Swiss tennis legend Roger Federer will attempt to win his record-stretching 18th Grand Slam title after scoring a victory over compatriot Stan Wawrink 7-5, 6-3, 1-6, 4-6, 6-3 in Australian Open semi-final here on Thursday.
Federer will be up against his old foe Rafael Nadal or Bulgarian Grigor Dimitrov in the final on Sunday.
At 35, he is the oldest man to reach a Grand Slam final since Ken Rosewall made the 1974 U.S. Open final aged 39.
The women’s final will be all-sisters as six-time champion Serena Williams defeated Croatian Mirjana Lucic-Baroni to set up the title clash against Venus Williams. Serena outplayed Mirjana in straight sets 6-2, 6-1 in just 50 minutes.
Venus had earlier confirmed her place in the final of the tournament by beating compatriot Coco Vandeweghe, 6-7 (3), 6-2, 6-3.
Saturday’s final will be the second time the two sisters meet at Melbourne Park for the title, after Serena’s victory over Venus in in 2003.
Serena and Venus have faced each other 27 times, with Serena leading the rivalry 16-11.
Federer had an all-Swiss semifinal against Stan Wawrinka, who has won three majors — the Australian in 2014, the French in 2015 and the U.S. Open last year — since Federer captured the last of his record 17, at Wimbledon in 2012.
Wawrinka broke his racket over his knee in the second set. He needed a medical timeout before the third, and rallied to force Federer to five for the first time ever before double-faulting to give up the vital break in the sixth game.
Federer, returning from six months out to rest his injured left knee, made no mistake in closing out. He will next play Sunday against the winner of Friday’s semifinal between 14-time major winner Rafael Nadal and Grigor Dimitrov.
They’re calling it Throwback Thursday at Melbourne Park: three players who can combine for 46 Grand Slam titles and 106 years in age advanced to the finals.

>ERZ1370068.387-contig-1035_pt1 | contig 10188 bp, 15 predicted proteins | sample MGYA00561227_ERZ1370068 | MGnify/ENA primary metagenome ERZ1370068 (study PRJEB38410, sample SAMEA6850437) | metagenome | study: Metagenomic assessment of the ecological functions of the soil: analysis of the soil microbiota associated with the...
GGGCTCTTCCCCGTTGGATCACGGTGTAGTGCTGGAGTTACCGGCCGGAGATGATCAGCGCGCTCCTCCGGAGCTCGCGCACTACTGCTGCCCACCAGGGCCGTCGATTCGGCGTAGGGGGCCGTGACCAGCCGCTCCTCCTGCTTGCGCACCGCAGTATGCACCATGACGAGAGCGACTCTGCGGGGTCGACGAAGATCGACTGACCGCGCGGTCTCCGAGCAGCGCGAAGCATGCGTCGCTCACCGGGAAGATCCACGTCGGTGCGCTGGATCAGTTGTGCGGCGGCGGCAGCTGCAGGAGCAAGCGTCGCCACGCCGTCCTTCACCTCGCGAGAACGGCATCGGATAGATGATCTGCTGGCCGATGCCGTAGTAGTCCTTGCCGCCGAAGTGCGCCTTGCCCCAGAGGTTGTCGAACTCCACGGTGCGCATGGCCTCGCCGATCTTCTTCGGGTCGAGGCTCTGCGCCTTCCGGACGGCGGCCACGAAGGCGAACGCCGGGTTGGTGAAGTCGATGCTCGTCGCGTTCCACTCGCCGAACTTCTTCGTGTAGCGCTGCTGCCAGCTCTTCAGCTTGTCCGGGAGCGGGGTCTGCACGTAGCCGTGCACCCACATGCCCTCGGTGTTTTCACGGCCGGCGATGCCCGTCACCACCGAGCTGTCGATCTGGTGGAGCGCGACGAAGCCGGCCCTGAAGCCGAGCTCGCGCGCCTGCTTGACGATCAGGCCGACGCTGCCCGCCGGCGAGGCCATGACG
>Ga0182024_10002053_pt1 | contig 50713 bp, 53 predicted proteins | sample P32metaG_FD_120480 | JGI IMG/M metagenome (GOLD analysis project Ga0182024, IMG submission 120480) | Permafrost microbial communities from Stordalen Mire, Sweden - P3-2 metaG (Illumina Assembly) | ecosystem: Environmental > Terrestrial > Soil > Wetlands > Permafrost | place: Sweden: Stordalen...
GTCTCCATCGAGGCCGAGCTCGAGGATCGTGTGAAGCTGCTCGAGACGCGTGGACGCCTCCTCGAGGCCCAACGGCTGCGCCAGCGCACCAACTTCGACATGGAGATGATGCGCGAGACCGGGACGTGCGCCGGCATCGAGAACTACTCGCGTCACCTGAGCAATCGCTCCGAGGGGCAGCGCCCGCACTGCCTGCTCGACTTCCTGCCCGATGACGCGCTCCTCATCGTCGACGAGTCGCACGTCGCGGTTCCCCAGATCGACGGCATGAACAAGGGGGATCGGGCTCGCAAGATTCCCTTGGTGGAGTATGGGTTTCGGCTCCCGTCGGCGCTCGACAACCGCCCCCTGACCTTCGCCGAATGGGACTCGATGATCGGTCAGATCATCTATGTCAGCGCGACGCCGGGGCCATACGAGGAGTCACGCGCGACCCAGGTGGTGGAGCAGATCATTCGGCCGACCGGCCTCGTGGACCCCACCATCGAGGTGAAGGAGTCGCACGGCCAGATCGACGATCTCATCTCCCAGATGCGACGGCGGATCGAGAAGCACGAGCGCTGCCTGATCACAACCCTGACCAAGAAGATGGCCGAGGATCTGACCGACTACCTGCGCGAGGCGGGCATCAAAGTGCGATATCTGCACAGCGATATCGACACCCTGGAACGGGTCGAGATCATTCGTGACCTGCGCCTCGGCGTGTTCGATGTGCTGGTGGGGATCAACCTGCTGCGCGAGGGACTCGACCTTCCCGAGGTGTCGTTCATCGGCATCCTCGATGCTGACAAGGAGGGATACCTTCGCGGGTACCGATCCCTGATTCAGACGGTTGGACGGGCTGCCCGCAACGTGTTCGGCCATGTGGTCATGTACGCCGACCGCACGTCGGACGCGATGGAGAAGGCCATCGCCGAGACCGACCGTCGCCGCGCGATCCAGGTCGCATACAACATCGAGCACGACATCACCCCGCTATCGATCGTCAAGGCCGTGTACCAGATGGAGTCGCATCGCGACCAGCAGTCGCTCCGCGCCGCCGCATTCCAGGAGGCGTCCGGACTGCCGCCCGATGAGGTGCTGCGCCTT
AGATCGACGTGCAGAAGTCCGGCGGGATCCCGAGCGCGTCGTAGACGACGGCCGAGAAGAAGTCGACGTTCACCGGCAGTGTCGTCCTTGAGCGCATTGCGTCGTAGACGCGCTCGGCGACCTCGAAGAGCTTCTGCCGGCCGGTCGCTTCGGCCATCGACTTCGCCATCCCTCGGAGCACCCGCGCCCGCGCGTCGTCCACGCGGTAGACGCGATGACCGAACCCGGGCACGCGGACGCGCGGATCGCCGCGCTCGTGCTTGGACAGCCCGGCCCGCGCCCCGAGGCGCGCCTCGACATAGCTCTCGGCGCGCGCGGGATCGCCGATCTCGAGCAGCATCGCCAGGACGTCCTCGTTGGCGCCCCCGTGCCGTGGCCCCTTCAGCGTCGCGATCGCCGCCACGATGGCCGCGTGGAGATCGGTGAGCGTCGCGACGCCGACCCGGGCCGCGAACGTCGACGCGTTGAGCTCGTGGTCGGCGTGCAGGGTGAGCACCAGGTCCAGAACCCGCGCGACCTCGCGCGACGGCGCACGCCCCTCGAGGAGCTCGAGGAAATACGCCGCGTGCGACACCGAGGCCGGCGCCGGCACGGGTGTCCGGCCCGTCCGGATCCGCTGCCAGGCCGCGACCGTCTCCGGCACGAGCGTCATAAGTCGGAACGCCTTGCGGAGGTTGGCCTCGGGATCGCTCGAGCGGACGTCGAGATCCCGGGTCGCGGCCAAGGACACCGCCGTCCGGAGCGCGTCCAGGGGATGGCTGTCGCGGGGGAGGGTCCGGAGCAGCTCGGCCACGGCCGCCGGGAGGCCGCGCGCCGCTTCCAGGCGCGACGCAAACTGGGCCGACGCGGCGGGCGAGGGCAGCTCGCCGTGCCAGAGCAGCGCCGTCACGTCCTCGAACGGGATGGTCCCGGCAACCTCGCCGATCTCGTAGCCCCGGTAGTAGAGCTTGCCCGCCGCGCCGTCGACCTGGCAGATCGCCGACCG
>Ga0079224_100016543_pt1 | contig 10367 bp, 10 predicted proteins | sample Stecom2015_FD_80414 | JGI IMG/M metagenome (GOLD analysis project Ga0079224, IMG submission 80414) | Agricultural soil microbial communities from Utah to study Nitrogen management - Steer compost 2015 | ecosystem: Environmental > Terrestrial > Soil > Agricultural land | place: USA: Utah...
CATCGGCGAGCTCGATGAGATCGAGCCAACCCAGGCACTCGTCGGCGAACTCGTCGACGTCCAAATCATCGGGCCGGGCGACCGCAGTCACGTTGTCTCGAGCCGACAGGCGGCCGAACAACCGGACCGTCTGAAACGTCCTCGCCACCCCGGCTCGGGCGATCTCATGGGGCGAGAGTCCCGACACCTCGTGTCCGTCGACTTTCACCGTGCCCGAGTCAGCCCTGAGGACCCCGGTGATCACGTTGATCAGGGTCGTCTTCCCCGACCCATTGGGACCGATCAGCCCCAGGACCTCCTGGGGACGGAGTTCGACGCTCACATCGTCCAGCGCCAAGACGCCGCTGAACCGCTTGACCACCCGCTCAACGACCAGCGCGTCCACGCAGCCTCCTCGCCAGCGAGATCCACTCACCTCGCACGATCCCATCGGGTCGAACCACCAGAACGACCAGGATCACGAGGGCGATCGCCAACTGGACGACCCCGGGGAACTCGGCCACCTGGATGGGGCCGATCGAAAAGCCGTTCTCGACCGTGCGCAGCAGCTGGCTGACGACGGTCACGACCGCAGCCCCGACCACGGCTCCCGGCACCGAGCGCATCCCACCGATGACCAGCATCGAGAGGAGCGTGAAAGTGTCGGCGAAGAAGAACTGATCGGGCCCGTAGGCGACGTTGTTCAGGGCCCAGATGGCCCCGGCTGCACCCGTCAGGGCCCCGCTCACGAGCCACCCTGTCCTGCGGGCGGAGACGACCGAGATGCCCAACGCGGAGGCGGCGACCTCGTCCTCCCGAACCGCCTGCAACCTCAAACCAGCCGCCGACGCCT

Now, the only person standing between 35-year-old Serena Williams and an Open-era record 23rd Grand Slam title is her 36-year-old sister, the oldest player to reach an Australian Open women’s final in the modern era — and, for that matter, any major since Martina Navratilova at Wimbledon in 1994.
“I felt like it was in my hands to force this Williams final,” Serena Williams said. “I was feeling a little pressure about that, but it felt really good to get that win.”
The all-Williams final will be the first here since 2003, when Serena won what Venus has described as a “battle royale” — the first of her six Australian titles.
Venus hasn’t returned to the Australian final since then, and hasn’t reached a Grand Slam final since losing the 2009 Wimbledon title to Serena.
“Everyone has their moment in the sun,” Venus Williams said. “Maybe mine has gone on a while. I’d like to keep that going.”
Given her struggles to overcome an energy-sapping illness since being diagnosed with Sjogren’s syndrome in 2011, a jubilant Venus Williams could barely contain her emotions after clinching the semifinal on her fourth match point.
She put her hands to her face, her jaw dropped, and she crossed her arms over her heart. A stylish pirouette and wave had the crowd on its feet in support.
Serena Williams’ celebration was more subdued — a raised arm following a warm embrace with the 34-year-old Lucic-Baroni, who was playing her first semifinal at a major since Wimbledon in 1999.
Of all the comeback stories in the tournament, Lucic-Baroni’s return to the top after personal upheaval has captured the most heartfelt attention. After finishing the semifinal, Lucic-Baroni took a selfie with her cell phone before waving and leaving Rod Laver Arena.
Serena Williams turned her focus from one inspiration — Lucic-Baroni — to another very quickly.
“Obviously I was really proud of Venus,” Serena said. “She’s basically my world and my life. I was so happy for her. For us both to be in the final is the biggest dream come true for us.”
Venus Williams won the last of her seven majors at Wimbledon in 2008. She’s lost six of her eight Grand Slam finals against Serena, and is 11-16 overall in career meetings with her sister.
Vandeweghe, playing her maiden Grand Slam semifinal, was the first player to take a set off Venus Williams in the tournament, but then had her serve broken four times.
Venus Williams said she’d take a winning attitude into the final, and had nothing to lose against her sister.
“When I’m playing on the court with her, I think I’m playing, like, the best competitor in the game” Venus Williams said. “I don’t think I’m chump change either, you know. I can compete against any odds. No matter what.”
The younger Williams sister acknowledged Venus as her toughest opponent.
“Nobody has ever beaten me as much as Venus has,” Serena Williams said. “I just feel like no matter what happens, we’ve won … a Williams is going to win this tournament.”
(With AP inputs)